This delegation trend is similar to what the West End has witnessed with rezoning approvals for major towers in large sections of the community — public involvement being severely curtailed, and decisions being made internally by just three staff members in the Development Permit Board. Also, until West End Neighbours won a court case, Council was delegating authority to the City Manager to waive development levies.

Here is what Elvira, one civic activist, wrote to council: I’m not in favour of City By-Law changes giving City Engineers and the Transportation Dept the authority to make changes to roads and sidewalks without approval from council. Such changes could include REMOVING TRAFFIC LANES OR PARKING SPACES to make room for WIDENED SIDEWALKS or cycling infrastructure. This is heading down a slippery slope. We did not elect the Engineers, we elected the Council. Yes, the current process might seem more bureaucratic and time consuming, but that is the price we pay for living in a democracy. These decisions should be made by the elected representatives who are answerable to the electorate, not the bureaucrats, even with their “so-called” public consultation promises.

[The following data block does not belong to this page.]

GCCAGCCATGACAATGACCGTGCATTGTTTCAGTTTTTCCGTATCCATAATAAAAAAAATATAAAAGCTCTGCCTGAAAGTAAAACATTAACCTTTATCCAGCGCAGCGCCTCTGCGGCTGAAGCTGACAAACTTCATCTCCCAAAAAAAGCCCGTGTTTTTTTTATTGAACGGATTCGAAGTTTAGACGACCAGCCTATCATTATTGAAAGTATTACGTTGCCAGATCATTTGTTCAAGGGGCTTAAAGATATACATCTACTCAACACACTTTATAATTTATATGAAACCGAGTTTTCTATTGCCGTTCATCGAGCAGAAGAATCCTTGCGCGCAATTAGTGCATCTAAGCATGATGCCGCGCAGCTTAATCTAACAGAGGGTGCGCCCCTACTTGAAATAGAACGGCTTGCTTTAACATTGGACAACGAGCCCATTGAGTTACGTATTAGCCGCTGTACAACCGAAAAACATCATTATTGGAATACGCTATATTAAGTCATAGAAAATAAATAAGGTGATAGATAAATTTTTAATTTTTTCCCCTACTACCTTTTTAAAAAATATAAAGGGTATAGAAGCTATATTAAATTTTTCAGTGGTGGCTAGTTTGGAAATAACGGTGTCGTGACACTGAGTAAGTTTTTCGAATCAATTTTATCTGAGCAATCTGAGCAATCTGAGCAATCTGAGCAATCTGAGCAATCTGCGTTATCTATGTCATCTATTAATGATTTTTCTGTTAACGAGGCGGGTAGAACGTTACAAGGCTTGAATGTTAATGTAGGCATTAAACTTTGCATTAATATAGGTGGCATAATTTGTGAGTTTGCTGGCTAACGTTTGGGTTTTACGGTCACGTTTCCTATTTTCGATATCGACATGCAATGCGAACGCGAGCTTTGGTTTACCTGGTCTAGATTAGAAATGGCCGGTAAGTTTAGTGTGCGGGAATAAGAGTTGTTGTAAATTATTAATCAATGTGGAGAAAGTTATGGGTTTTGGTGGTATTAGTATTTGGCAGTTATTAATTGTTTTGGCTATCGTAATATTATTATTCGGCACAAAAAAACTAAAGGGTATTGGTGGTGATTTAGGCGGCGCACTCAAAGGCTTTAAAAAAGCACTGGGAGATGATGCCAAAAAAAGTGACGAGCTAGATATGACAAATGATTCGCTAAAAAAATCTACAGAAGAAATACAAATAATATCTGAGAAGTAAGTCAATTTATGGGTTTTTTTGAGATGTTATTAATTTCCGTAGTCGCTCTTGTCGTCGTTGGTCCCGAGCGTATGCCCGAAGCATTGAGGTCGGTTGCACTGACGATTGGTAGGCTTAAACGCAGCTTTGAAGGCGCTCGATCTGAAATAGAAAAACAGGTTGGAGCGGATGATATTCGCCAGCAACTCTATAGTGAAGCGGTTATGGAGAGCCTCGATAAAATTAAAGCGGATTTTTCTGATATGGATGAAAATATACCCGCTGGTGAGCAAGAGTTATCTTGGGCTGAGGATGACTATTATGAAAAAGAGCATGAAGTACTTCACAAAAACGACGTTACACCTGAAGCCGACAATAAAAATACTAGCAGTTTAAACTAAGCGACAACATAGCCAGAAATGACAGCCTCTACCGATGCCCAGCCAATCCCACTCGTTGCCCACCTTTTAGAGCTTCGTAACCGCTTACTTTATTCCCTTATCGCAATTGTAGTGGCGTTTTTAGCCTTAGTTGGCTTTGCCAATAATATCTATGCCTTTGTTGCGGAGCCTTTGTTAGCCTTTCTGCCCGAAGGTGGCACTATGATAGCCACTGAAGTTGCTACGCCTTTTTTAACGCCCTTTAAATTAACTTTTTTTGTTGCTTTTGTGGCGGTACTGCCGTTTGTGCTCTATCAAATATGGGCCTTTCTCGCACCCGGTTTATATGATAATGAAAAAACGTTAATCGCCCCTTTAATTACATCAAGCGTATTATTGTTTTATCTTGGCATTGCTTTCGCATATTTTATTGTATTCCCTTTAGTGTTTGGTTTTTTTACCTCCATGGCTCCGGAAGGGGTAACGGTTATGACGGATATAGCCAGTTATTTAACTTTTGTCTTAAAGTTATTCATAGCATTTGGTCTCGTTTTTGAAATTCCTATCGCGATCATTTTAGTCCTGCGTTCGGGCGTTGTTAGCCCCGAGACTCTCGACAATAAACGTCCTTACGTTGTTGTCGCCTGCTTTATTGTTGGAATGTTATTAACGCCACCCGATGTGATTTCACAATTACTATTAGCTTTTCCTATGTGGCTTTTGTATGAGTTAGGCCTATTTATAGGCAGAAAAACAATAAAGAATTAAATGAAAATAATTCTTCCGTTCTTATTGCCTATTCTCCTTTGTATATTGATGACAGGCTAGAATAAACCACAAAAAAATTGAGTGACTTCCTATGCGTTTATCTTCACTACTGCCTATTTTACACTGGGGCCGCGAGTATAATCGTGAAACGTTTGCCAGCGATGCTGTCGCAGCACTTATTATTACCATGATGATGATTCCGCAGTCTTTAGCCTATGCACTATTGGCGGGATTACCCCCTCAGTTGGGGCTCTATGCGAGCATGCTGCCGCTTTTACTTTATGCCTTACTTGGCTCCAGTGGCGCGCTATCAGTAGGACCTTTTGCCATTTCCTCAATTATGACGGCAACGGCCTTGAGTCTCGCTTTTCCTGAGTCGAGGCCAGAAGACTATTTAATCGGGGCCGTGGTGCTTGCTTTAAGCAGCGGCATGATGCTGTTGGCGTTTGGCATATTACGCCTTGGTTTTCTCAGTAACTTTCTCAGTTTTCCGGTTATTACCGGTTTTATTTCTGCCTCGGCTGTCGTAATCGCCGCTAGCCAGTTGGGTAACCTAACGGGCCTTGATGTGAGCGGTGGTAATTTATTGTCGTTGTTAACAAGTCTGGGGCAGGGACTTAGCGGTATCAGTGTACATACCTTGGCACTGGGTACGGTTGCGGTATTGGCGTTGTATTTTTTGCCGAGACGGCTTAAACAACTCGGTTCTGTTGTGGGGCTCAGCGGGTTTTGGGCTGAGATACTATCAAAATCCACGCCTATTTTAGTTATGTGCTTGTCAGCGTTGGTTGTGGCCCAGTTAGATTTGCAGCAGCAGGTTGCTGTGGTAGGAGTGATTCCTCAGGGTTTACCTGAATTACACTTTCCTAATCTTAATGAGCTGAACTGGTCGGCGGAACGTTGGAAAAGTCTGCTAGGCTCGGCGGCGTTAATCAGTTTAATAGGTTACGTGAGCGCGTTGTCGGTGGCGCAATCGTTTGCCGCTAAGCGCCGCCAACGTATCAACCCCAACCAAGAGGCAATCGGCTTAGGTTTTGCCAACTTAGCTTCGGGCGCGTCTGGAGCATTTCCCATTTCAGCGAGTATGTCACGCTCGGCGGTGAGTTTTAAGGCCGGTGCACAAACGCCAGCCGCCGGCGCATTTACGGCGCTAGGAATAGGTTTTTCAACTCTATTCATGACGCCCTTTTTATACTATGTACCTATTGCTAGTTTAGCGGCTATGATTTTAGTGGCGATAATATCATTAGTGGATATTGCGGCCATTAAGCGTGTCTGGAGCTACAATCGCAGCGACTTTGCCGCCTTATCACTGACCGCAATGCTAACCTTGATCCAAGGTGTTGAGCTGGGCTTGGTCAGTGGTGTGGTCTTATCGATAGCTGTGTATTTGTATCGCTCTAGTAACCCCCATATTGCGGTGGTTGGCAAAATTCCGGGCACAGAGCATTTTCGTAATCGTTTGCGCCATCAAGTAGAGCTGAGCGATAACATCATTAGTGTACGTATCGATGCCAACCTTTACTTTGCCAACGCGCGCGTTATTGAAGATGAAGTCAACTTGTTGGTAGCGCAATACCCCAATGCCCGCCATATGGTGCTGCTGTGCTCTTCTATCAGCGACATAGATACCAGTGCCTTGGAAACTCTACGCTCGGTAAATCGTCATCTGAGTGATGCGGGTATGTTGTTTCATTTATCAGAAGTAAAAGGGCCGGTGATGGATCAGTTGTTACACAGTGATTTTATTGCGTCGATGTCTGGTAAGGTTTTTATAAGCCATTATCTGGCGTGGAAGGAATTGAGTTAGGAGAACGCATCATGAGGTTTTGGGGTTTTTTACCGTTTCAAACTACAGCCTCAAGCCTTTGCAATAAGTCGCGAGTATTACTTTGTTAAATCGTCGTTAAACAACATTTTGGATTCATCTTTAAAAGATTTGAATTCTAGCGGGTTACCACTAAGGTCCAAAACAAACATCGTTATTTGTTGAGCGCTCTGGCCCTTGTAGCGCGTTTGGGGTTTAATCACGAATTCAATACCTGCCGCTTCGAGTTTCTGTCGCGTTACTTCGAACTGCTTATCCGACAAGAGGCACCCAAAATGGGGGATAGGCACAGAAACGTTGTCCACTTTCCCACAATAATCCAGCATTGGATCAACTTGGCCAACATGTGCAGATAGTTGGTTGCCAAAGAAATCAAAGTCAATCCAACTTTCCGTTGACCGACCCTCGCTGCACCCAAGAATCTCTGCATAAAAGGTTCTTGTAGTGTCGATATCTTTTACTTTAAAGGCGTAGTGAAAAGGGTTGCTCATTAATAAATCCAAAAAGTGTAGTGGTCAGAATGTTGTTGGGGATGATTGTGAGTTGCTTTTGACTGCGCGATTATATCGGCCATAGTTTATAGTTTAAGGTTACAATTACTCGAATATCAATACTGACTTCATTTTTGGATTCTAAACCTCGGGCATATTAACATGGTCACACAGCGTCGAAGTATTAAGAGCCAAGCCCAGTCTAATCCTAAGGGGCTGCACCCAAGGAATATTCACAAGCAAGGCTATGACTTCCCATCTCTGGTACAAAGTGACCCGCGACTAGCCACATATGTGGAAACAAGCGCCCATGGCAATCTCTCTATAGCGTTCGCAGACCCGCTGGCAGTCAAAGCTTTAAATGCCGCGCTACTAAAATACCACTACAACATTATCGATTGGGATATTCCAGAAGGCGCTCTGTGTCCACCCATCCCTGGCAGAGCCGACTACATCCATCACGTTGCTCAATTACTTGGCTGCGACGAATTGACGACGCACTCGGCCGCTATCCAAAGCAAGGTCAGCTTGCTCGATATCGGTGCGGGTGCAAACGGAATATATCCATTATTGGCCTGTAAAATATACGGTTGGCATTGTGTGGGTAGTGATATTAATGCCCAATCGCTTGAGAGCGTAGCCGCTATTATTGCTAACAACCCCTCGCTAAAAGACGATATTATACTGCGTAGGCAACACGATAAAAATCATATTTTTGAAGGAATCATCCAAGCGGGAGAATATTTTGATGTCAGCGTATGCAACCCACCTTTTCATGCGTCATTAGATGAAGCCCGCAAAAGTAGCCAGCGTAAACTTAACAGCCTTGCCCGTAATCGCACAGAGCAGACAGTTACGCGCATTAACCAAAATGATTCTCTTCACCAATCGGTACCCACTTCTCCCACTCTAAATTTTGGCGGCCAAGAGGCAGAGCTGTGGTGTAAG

‘Buck stops here’: Vancouver councillor taken aback by staff request for authority over road use decisions — Proposed bylaw changes would let Vancouver city engineers make changes to roads without seeking council approval.
(by Matt Kieltyka, Metro News Vancouver, 11-May-2007)

Excerpts: Continue reading

How Vancouver city hall exacerbates affordability crisis: “Look no further than … rezoning of 105 Keefer” (Nathalie Baker, opinion – Vancouver Sun)